Submitted by Mike Snyder, Trustee at Large, District 6, for the Fall 2021 Newsletter

DLA Special Assessment District News:


The first of two public hearings regarding the Special Assessment district took place September 12th. In addition to members of the DLA Board, five other residents attended the meeting. Our lake manager, Dr. Jennifer J. Jones used most of the allotted time to share information about Duck Lake and other lakes in Michigan. Jennifer specifically spoke about invasive species, the importance of lake surveys, and chemicals used to specifically treat invasive plants. There was plenty of time for the questions that the Clarence Township Board members and members of the audience asked.

Bottom line: Her report to the Clarence Township Board, DLA Board members, and riparians was excellent. very impressive!

  • Jennifer is a "relaxed" speaker; easy to listen to and understand what she is explaining.
  • She talked about Duck Lake being one of the healthiest lakes of its size in the State of Michigan.
  • Jennifer went on to say our lake is a lake to be proud of for its pristine, clean, fresh, and pure conditions.
  • She discussed the surveys of our lake over the past 7 summers and the importance of the precise treatments, and only targeting the invasive plants that were discovered during the surveys.
  • Jennifer did note that the $55.00 annual fee for the proposed 2022 Duck Lake Special Assessment District is one of the lowest in the State. Some lakes she supervises have an annual assessed fee in excess of several hundreds of dollars.

Submitted by Sarah Cool


The second and final Public Hearing for the 2022 Special Assessment District to fund the control of invasive species in Duck Lake took place Monday October 10 in the Clarence Township Hall. This hearing gave any Duck Lake riparian, an opportunity to voice his/her support, opposition, or concerns of establishing another Special Assessment District.

After everyone had a chance to share their thoughts and feelings, Linda Kubiak, Township Supervisor asked for a motion to close the Hearing. Trustee Ben Dancer moved that the hearing be closed. Sue Ott seconded. The motion carried, 4 yes, 0 no.

During the monthly meeting Supervisor Kubiak asked for any questions/comments from the Board regarding the Public Hearing that had just taken place. After a brief discussion, Kubiak asked for a motion to address the status of the Special Assessment District. Ben Dancer moved that the 2022 Special Assessment District be approved, and Sue Ott seconded. The motion was approved. As a result of the vote, lakefront property owners will receive a special tax assessment of $55.00 per parcel on their winter tax bill. The Duck Lake Association Board extends thanks to the more than seventy five percent of lake reparians who supported the 2022 Duck Lake Special Assessment District.

Mike Snyder, Special Assessment District Chairperson

Restorative Lake Sciences, Results of the Fall Survey

Duck Lake, Calhoun County



SECCHI: 7. 1"

Duck Lake Contacts: Mike Snyder, Sarah Cool

A full lake survey was conducted on 8-22-22 by RLS. Noted was a slight greenish tint to the water, clarity good to 7. I " Zebra Mussels were present, large floating snails throughout the lake basin. RLS mapped I .47 acres of "A" level EWM*(Eurasian Water Milfoil weed) in the lake basin (deepest part of the lake). It is showing a good reaction to the chemicals used to treat it this spring. The treatment was very successful.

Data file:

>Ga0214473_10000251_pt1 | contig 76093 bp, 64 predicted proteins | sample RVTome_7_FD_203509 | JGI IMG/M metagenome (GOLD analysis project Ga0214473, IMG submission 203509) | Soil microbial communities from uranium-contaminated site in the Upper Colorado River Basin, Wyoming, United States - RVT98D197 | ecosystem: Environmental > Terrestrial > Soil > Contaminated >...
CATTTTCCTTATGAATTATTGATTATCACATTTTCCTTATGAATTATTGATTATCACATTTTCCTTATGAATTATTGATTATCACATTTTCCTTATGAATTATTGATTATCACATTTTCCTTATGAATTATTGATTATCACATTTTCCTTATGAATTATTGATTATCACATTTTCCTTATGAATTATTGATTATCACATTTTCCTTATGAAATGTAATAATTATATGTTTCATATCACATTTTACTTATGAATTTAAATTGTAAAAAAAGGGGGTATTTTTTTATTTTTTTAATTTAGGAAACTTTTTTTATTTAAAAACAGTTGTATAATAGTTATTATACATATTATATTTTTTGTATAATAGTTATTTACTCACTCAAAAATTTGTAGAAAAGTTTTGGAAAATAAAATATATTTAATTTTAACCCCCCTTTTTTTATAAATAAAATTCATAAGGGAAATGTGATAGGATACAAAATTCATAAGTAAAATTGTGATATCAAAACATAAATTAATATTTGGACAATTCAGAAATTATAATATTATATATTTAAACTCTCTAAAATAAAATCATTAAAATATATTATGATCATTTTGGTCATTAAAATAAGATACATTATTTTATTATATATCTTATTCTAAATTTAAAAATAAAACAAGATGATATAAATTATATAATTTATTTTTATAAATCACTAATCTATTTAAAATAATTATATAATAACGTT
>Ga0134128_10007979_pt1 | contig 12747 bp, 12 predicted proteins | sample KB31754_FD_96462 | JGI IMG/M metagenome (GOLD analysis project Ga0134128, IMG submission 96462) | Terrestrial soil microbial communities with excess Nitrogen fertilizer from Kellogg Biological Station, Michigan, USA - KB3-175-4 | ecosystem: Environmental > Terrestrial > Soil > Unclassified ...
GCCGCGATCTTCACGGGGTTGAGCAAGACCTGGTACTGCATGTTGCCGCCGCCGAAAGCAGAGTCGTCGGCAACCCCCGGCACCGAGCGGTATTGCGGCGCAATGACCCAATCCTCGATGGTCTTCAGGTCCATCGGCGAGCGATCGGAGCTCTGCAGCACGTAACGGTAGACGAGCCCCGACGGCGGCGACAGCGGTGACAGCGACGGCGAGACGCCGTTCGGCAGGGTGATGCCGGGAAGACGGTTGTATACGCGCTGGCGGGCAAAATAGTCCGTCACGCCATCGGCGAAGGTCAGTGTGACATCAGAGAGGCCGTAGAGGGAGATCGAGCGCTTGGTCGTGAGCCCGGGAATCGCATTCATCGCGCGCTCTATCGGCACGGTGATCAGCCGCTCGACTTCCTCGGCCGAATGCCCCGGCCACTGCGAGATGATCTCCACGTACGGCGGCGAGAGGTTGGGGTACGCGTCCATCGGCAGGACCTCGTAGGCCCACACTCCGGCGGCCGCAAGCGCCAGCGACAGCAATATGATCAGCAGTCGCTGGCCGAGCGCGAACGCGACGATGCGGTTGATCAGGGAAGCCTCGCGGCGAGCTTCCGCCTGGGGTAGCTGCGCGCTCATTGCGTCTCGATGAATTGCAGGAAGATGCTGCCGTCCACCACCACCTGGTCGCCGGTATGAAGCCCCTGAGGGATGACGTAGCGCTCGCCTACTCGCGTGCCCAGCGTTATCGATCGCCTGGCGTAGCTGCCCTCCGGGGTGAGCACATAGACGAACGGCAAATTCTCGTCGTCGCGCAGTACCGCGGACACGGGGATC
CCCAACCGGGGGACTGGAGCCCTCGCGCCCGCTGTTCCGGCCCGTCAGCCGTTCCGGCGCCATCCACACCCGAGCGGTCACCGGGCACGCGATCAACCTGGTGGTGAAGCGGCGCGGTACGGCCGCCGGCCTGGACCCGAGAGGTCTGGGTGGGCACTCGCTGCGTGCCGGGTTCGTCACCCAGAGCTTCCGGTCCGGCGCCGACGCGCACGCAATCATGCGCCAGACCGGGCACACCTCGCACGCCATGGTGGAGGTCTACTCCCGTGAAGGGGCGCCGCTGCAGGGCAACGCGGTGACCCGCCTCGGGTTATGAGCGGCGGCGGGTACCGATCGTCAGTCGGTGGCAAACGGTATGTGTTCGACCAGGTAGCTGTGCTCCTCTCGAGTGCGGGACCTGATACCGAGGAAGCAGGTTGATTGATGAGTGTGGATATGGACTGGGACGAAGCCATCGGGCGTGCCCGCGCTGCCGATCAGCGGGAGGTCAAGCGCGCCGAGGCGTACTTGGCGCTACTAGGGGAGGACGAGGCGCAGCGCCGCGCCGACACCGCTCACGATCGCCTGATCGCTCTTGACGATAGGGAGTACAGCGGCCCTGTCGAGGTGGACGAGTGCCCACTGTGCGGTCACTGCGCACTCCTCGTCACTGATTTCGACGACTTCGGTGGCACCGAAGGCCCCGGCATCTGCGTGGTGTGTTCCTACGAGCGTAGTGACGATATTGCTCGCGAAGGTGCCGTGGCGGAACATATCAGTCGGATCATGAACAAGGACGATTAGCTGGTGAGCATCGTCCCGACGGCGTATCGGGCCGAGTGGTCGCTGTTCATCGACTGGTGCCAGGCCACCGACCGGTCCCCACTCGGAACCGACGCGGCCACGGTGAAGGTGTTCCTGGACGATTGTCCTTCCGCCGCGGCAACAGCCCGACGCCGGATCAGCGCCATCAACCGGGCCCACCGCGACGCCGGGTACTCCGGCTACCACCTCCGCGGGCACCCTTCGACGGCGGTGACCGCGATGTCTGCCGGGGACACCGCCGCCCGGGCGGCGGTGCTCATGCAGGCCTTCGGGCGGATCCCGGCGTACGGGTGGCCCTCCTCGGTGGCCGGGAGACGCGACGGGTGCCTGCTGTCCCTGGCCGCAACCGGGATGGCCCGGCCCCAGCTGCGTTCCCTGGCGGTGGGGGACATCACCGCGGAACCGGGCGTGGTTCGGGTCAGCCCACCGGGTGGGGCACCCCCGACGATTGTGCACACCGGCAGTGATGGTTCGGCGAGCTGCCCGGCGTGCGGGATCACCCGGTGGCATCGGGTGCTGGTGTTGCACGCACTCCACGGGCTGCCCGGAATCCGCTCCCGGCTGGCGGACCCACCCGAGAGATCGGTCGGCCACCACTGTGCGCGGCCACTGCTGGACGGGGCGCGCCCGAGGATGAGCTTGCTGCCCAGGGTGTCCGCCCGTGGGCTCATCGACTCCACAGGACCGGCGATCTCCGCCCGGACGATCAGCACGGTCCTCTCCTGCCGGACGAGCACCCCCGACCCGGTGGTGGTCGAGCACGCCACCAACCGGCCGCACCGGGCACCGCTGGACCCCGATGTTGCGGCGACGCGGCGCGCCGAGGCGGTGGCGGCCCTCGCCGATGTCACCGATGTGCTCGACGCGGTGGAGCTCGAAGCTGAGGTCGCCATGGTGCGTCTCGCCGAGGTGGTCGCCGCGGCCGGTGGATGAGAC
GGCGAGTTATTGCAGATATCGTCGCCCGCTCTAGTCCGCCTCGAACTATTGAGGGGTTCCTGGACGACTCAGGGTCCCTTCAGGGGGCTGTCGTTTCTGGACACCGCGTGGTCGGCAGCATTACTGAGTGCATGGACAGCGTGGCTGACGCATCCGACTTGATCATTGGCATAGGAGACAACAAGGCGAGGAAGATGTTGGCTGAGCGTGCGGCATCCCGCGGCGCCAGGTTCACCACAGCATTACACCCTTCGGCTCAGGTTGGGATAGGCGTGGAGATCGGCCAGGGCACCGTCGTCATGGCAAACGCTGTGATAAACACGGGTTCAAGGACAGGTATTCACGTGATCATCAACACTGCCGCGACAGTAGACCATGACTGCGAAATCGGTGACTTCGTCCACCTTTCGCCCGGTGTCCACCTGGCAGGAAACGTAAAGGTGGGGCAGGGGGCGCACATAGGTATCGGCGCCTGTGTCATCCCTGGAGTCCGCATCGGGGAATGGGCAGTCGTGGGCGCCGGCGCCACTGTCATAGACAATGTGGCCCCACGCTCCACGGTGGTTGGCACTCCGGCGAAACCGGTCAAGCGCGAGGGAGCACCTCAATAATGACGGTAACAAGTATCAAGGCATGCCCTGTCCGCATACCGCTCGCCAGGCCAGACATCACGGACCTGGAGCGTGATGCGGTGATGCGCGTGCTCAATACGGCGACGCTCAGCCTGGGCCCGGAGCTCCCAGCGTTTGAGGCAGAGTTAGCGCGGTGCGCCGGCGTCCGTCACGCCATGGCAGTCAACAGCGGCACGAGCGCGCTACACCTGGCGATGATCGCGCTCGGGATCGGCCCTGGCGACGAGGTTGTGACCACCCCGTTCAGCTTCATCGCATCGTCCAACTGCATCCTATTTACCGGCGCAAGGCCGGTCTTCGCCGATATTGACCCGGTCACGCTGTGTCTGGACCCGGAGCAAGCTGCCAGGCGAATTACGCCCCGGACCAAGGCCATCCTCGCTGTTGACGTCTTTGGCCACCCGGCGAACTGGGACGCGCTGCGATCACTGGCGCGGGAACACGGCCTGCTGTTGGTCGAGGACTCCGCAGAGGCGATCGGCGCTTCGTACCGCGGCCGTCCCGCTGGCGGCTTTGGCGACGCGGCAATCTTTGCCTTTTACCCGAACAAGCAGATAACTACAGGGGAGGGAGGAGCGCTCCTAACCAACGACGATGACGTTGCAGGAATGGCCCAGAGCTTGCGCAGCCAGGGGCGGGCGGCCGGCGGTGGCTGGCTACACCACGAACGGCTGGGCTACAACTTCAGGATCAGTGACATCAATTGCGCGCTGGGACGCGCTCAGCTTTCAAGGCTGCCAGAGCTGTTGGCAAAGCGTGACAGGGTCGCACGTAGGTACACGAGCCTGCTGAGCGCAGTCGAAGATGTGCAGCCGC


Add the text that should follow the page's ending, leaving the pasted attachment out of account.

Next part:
There was a slight foaming on the lake as the winds were 6-10 mph SSW. This year, overall, the channel looked good. In the previous years there had been significant algae in the channel. Duckweed in channel was a "B" level. No treatment in channel needed at this time. However, Purple Loosestrife is present in the channel and considered an invasive plant. For more information go to

Wild Celery (Vallisneria) is topped out throughout the lake and the biomass of this plant requires removal from props in some areas. This plant is very beneficial to the lake and the fishery. The best practice for control is to rake this plant out of the beach areas where it is dense. The plant roots are very tender, and it is easy to remove with a rake and dispose of this plant in the trash or place under flowers/bushes for excellent nutrients and compost. More information can be found at:

Noted throughout lake basin is Large Leaf Pondweed, Illinois Pondweed, Wild Celery, Sego Pondweed, Chara, Thin Leaf Pondweed, and Coontail in large patches. These are excellent habitat for fish. A very healthy fishery was observed. Also, there was minimal algae in lake basin.

Overall, the lake looked very good. After consulting with Dr. Jennifer Jones, it was determined that NO additional treatment was recommended for 2022.

Veronica Towne, RLS Lake Specialist - August 22, 2022, survey report of Duck Lake

Shrink Wrap Recycling 2023

The DLA is participating on a trial basis in a statewide shrink wrap recycling program called "Recycle Run". This will be free to Duck Lake residents. Very simply, if your watercraft shrink wrap is done by Mike's Mobile Wrap, you will receive a recycle bag with instructions on how to recycle the wrap in the spring. If someone else does your shrink wrap, you can contact Tom Neidlinger (517.857.4729) or Wayne Gay (517.857.3620) and a bag will be delivered to you for recycling your shrink wrap in the spring.

Volunteers will pick up your boat shrink wrap recycle bag in the spring by June 30, 2023. For more information about this recycling program, Go to: